Many consumers associate hospitals with the near constant spread of germs, and a recent study suggests that thought may not be too far off.
According to researchers from Michigan Medicine at the University of Michigan, hospital patients were found to have superbug bacteria on their hands and on the objects they touched regularly in their rooms.
“Hand hygiene narrative has largely focused on physicians, nurses, and other frontline staff, and all the policies and performance measurements have centered on them, and rightfully so,” said Dr. Lona Mody. “But our findings make an argument for addressing transmission of [multi drug resistant organisms] in a way that involves patients, too.”
Staying healthy and clean
The researchers were interested in seeing how bacteria was spreading between hospital rooms and patients, so they examined over 700 rooms at two different hospitals. Patients who were in intensive care or who were in the hospital because of surgery couldn’t be involved in the study, and the researchers were unable to test the rooms before patients were placed in them.
Over the course of the study, the researchers sampled both the patients and the objects and surfaces in their rooms that they touched regularly to determine if there was a bacterial presence and where it originated.
The researchers had a final head count of nearly 400 patients involved in the study; they found that 14 percent of them tested positive for superbug bacteria in the early portion of their hospital stay.
The study revealed that the hands and nostrils were most vulnerable to the bacteria, while objects like the nurse call button were also susceptible to the germs. It also showed that superbugs can manifest over time, as six percent of patients tested positive for the bacteria as their hospital stay progressed.
While this is concerning for many reasons, the researchers are concerned about the contamination of fellow hospital dwellers, as hospital patients aren’t confined to the four walls of their own rooms. The more surfaces and people they come into contact with, the greater the risk that someone can become infected.
“Germs are on our hands; you do not need to see it to believe it,” said Dr. Katherine Reyes. “And they travel. When these germs are not washed off, they pass easily from person to person and objects to person and make people sick.”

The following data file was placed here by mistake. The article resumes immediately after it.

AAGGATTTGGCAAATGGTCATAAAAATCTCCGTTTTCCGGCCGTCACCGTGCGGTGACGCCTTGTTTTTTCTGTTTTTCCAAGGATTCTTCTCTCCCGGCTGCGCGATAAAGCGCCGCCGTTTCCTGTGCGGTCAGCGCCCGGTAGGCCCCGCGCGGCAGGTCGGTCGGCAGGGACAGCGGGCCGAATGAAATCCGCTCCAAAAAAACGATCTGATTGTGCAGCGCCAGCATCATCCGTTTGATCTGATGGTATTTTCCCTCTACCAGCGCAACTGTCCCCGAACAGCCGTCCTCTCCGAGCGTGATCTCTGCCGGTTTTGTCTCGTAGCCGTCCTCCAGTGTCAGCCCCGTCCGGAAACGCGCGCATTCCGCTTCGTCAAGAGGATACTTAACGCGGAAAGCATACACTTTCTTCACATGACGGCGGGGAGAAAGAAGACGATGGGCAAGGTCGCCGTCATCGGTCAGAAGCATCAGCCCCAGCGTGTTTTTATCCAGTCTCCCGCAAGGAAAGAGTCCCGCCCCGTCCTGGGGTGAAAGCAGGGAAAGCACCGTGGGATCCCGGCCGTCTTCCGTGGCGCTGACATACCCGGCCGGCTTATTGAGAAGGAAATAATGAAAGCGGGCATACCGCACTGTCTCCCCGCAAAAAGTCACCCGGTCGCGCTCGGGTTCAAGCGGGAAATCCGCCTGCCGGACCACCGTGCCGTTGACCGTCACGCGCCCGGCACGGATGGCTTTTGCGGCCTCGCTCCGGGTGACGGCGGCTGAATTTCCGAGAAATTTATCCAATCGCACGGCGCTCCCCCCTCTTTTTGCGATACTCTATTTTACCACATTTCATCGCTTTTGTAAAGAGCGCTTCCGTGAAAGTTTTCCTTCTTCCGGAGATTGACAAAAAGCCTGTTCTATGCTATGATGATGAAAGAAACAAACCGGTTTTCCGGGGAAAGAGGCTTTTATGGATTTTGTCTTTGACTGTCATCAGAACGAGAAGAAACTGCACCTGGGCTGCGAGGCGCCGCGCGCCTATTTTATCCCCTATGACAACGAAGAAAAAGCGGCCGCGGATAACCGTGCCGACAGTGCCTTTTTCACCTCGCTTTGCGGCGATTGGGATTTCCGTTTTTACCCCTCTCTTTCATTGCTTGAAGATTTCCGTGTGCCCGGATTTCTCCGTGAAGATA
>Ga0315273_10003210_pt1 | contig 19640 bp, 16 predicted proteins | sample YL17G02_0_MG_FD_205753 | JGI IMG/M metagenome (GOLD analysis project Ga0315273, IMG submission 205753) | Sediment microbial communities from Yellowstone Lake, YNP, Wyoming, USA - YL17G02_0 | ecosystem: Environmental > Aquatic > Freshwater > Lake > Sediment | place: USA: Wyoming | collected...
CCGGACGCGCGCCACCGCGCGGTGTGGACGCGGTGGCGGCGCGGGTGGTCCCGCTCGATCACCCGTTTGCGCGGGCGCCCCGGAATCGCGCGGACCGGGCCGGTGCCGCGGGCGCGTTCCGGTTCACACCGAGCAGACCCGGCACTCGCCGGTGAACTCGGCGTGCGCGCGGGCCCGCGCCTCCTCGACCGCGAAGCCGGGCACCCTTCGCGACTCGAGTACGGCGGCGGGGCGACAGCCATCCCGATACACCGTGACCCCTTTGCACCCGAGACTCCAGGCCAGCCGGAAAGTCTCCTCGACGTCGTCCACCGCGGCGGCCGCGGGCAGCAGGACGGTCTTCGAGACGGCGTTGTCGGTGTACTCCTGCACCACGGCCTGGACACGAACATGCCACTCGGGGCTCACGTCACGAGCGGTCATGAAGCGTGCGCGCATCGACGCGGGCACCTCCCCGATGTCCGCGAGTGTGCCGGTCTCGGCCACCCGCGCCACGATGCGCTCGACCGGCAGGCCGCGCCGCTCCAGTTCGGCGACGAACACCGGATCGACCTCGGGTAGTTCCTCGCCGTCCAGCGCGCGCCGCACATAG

The researchers were unable to discern how the patients were contaminated with the superbug bacteria in the first place, but they hope that future studies will allow them to place a greater emphasis on germ prevention and cleaning practices.
“Infection prevention is everybody’s business,” said Dr. Mody. “We are all in this together. No matter where you are, in a healthcare environment or not, this study is a good reminder to clean your hands often, using good techniques -- especially before and after preparing food, before eating food, after using a toilet, and before or after caring for someone who is sick -- to protect yourself and others.”
The threat of superbugs is dangerous, and researchers have proven the ways that these bacteria are harmful to consumers.
Recently, the Centers for Disease Control and Prevention (CDC) found a drug-resistant fungus that could be deadly and has already affected nearly 600 people nationwide. The superbug poses the biggest threat to healthcare facilities, where the researchers discovered it, and those with weak immune systems.
Last summer, researchers discovered a superbug that can withstand alcohol-based hand sanitizer. Despite the findings, healthcare experts aren’t planning on cutting ties with hand sanitizer anytime soon.
"Alcohol-[based] hand-hygiene programs have been highly successful, particularly at controlling MRSA [methicillin-resistant Staphylococcus aureus], but also other types of hospital infections, and I would strongly advocate that we continue using hand sanitizer,” said researcher Paul Johnson.
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